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“It’s a monster,” said then-Ways and Means Chairman Charles Rangel about the Alternative Minimum Tax. Congress created the AMT in 1969 to prevent 155 wealthy taxpayers from using deductions and credits to avoid paying any federal income taxes.
Here’s how it works. Taxpayers subject to the AMT must calculate their tax liability twice: once under regular income tax rules and again under AMT rules. If liability under the AMT proves higher, taxpayers pay the difference as an add-on to the regular tax. The difference paid is their AMT.
When the regular income tax was indexed for inflation in 1981, however, Congress failed to index the AMT. So the AMT’s reach has expanded over time to hit middle-income people it was never intended to tax. As a result, the AMT affects a growing share of the population. And it could get worse.
This chart tracks the number of taxpayers subject to taxation under the AMT since it was first enacted. According to the Congressional Budget Office, last tax season 4.5 million taxpayers were affected by the alternative minimum tax, an increase of more than 4 million taxpayers since 1970.
Until 2000, less than 1 percent of taxpayers paid the AMT in any given year; by 2008, 3 percent of taxpayers were subject to the AMT. And its costs go far beyond taxpayers’ increased tax liabilities.
The AMT disallows certain tax breaks—especially state and local tax deductions and the personal exemption. As a result, the AMT hits some taxpayers harder than others. Married couples with children and taxpayers in high-tax states are disproportionately hit by the tax.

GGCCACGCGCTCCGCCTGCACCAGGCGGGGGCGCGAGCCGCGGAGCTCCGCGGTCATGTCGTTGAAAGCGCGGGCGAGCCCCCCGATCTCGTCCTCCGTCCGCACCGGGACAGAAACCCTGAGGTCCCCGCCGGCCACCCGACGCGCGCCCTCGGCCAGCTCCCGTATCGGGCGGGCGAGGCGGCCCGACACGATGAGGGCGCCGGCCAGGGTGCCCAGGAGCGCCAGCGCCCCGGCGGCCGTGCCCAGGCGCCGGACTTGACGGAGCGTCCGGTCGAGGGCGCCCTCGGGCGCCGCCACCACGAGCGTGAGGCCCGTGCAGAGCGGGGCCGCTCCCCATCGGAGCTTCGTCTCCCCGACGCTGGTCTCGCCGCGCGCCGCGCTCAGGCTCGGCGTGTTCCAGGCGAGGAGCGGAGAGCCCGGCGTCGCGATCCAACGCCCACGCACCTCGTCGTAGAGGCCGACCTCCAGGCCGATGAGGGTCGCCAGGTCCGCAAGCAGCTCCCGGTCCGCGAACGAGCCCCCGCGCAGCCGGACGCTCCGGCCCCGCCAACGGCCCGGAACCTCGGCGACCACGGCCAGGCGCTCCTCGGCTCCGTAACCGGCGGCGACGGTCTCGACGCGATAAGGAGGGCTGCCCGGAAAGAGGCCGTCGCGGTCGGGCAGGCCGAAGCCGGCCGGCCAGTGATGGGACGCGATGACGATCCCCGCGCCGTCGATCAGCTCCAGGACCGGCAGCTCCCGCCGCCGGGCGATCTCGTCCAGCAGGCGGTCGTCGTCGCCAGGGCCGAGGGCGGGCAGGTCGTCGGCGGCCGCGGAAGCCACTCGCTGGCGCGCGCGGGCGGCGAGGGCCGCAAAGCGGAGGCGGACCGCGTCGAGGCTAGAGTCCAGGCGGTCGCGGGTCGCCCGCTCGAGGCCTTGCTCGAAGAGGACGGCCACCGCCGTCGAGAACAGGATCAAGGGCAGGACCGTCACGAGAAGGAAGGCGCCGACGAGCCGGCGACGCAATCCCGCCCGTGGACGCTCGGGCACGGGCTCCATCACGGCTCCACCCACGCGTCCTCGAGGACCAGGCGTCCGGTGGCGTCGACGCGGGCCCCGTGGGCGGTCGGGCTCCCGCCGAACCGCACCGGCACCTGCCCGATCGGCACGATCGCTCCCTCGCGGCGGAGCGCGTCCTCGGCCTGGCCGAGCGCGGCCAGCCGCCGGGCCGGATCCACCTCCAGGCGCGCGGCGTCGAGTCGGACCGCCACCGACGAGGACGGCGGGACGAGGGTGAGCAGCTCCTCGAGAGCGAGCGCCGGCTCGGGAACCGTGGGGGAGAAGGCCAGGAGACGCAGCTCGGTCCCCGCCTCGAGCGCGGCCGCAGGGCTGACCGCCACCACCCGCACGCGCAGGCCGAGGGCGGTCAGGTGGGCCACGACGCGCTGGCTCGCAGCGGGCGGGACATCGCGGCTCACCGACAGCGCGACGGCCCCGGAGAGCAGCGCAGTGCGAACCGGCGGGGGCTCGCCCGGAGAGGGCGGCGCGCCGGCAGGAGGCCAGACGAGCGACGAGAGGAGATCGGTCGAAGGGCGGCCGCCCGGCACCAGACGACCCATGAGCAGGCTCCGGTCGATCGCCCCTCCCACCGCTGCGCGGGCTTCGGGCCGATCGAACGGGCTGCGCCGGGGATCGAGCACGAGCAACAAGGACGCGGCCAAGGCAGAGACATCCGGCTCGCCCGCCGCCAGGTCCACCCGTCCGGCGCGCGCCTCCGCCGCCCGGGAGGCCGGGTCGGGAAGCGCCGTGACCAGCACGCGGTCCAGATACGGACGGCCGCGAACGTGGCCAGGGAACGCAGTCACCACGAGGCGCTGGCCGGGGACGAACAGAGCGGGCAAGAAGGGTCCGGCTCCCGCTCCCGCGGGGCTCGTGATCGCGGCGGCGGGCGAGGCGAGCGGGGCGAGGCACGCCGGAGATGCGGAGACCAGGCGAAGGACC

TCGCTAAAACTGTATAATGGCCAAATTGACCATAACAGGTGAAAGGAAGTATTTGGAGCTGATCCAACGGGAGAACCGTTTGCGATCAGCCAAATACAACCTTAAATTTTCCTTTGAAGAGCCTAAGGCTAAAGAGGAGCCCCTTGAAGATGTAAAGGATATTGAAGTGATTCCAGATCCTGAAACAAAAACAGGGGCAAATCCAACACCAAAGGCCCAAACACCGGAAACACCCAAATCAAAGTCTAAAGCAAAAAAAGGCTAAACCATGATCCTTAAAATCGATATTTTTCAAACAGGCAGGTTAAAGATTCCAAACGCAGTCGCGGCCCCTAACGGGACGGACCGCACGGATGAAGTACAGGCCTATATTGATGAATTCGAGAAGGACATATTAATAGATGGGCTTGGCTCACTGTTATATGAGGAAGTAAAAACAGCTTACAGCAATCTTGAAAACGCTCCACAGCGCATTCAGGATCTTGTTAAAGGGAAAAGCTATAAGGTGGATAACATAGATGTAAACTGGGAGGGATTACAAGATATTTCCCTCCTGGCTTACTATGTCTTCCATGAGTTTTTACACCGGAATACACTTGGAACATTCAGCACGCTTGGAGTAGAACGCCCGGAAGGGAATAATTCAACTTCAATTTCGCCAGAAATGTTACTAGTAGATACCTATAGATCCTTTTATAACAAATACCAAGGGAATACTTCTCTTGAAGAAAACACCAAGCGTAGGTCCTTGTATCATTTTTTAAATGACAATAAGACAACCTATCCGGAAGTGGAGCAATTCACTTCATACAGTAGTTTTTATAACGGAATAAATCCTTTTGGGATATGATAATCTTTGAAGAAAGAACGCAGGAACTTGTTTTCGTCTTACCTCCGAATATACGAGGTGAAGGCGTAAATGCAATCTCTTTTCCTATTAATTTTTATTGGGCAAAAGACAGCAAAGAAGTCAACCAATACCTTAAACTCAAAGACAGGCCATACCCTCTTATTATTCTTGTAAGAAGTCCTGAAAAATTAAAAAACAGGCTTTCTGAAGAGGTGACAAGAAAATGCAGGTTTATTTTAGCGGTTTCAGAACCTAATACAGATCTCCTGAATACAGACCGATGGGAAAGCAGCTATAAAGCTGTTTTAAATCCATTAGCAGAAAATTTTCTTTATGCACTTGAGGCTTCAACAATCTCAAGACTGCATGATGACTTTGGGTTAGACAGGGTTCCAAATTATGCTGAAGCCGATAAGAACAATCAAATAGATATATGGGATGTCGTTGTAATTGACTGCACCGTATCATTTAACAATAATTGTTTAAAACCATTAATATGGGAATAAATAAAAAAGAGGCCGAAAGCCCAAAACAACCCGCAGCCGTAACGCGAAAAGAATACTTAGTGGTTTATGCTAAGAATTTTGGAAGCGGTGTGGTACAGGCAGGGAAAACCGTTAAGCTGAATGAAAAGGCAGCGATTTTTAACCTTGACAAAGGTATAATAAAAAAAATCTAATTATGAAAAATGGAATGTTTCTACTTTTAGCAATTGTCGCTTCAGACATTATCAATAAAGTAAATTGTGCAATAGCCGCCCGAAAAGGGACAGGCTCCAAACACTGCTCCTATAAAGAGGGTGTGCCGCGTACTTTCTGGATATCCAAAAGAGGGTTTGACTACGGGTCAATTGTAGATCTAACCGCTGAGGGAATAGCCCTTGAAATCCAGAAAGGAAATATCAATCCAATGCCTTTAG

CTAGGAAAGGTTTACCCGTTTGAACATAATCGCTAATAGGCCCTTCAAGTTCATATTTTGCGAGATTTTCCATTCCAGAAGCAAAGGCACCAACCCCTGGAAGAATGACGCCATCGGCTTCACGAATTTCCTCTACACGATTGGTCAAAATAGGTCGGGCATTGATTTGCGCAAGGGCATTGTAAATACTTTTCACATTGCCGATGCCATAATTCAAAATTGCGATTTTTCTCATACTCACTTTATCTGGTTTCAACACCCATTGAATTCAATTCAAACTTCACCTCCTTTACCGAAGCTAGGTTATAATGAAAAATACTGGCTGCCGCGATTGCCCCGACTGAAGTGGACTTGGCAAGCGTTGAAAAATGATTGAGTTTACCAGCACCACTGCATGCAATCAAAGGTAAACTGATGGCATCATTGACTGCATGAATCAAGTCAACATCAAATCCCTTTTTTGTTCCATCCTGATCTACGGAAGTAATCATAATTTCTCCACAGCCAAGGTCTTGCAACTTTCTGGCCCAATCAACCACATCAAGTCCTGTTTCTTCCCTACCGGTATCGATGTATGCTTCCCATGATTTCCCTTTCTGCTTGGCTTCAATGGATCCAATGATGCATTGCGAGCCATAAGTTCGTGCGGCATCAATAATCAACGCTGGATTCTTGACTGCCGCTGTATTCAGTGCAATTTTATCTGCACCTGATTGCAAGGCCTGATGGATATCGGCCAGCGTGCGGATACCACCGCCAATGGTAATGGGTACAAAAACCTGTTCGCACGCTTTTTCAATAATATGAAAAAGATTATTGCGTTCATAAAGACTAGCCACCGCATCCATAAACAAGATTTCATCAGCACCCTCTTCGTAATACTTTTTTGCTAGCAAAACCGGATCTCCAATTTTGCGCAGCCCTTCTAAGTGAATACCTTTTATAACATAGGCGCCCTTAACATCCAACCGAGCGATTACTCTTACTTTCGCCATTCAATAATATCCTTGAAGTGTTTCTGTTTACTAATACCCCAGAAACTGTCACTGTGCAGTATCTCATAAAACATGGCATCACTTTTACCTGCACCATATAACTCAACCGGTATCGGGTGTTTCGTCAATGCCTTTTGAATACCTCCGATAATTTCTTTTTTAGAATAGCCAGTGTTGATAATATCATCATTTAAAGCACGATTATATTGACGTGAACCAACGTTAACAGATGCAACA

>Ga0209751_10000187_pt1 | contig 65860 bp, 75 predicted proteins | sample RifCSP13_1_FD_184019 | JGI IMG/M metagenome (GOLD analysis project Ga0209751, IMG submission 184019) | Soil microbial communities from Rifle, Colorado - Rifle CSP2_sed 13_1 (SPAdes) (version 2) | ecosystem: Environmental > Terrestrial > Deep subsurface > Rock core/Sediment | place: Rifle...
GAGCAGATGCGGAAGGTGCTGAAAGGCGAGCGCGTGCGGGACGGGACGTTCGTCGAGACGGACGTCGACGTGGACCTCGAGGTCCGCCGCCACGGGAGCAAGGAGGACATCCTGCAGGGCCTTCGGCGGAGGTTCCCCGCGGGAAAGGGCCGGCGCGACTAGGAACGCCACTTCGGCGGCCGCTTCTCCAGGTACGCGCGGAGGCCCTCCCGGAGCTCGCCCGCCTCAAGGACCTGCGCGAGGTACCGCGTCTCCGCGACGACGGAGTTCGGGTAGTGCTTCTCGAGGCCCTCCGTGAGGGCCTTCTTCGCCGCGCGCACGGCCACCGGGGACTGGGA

And that’s why Democrats such as Rangel are so upset about the AMT. About half of the people paying the tax in recent years live in one of four states—California, Massachusetts, New Jersey, and New York—that account for almost a quarter of the nation’s population. This liberal tax hits liberal states really hard.
This liberal tax hits liberal states really hard.
To add insult to injury, taxpayers also have to deal with what’s called the “real bracket creep.” Bracket creep occurs when taxpayers get an increase in wages, salary, or other income that moves them into a new tax bracket and makes them subject to the AMT. For instance, because the AMT is not indexed for inflation, income growth (which, due to inflation, is not necessarily accompanied by an increase in the standard of living) tends to raise the AMT liability more than regular income tax liability. This phenomenon is especially pernicious in places with a high cost of living—like New York City, where some employers offer generous salaries to offset sky-high rents and other city-related costs. Since the inflation index used to set the brackets does not appropriately take these localized costs into account, the more people earn to make up for the high cost of living, the more likely they are to be hit by the AMT.
Lawmakers have addressed the problems created by this “monster” through a series of short-term adjustments to income thresholds, commonly known as “patches.” The most recent of these patches came from Congress in mid-December of last year, leaving accountants and the Internal Revenue Service scrambling to adjust. Without the patch, the number of taxpayers subject to the AMT would have swelled from an estimated 4.5 million taxpayers in 2009 to 27 million taxpayers in 2010. This change would have affected one in six American taxpayers.
Repealing the AMT will require that lawmakers plan for the resulting reduction in tax revenue. Historically, lawmakers have never taken that route, instead choosing to fix the issue each year, so that it looks less expensive on paper. Ideally, the AMT problem would be addressed in the context of fundamental tax reform, such as adopting a flat tax. More likely, lawmakers will just keep patching away each year.
Veronique de Rugy is a senior research fellow at The Mercatus Center at George Mason University.
Image by Rob Green/Bergman Group.
A soak-the-rich measure is badly in need of reform.
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